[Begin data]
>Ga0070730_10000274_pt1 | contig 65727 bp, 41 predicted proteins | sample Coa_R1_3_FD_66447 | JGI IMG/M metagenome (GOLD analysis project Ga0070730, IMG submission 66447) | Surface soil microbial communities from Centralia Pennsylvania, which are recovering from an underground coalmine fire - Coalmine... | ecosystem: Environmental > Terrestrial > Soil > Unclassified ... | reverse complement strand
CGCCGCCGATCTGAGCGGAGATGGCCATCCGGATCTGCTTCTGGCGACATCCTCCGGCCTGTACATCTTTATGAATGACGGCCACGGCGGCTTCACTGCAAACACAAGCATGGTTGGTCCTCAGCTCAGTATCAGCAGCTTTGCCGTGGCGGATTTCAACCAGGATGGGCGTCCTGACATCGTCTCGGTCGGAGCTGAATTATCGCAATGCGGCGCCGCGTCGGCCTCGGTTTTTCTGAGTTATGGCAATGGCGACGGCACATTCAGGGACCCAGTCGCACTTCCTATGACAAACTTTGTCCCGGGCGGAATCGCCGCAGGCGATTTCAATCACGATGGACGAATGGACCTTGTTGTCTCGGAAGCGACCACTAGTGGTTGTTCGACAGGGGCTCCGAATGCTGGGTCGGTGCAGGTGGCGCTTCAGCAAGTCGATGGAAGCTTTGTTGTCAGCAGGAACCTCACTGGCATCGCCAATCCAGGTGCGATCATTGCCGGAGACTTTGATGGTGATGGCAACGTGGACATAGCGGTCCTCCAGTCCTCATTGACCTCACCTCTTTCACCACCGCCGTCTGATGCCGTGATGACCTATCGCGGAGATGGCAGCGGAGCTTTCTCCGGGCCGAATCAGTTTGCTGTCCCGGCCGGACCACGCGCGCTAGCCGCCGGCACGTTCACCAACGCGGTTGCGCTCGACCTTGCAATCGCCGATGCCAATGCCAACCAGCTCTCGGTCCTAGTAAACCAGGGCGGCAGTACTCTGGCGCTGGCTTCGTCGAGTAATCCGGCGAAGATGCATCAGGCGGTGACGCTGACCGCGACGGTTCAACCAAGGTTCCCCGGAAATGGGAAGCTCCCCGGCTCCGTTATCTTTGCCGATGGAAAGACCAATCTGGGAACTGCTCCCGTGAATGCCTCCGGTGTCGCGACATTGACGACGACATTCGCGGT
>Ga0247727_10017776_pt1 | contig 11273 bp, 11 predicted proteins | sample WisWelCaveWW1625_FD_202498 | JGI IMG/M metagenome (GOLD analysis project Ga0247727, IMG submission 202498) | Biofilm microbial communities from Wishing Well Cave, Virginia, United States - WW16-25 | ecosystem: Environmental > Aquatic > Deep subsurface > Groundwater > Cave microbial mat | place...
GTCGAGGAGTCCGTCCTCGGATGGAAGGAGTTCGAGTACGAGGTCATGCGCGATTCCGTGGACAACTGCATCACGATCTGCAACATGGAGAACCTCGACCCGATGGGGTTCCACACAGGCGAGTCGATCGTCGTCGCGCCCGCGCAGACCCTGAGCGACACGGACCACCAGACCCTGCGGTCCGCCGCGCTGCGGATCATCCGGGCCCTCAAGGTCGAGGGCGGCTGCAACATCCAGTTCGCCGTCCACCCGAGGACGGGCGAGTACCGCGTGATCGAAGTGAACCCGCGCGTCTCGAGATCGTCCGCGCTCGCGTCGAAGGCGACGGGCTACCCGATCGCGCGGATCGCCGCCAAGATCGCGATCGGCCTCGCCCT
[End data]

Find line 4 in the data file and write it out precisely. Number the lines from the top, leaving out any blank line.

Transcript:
GTCGAGGAGTCCGTCCTCGGATGGAAGGAGTTCGAGTACGAGGTCATGCGCGATTCCGTGGACAACTGCATCACGATCTGCAACATGGAGAACCTCGACCCGATGGGGTTCCACACAGGCGAGTCGATCGTCGTCGCGCCCGCGCAGACCCTGAGCGACACGGACCACCAGACCCTGCGGTCCGCCGCGCTGCGGATCATCCGGGCCCTCAAGGTCGAGGGCGGCTGCAACATCCAGTTCGCCGTCCACCCGAGGACGGGCGAGTACCGCGTGATCGAAGTGAACCCGCGCGTCTCGAGATCGTCCGCGCTCGCGTCGAAGGCGACGGGCTACCCGATCGCGCGGATCGCCGCCAAGATCGCGATCGGCCTCGCCCT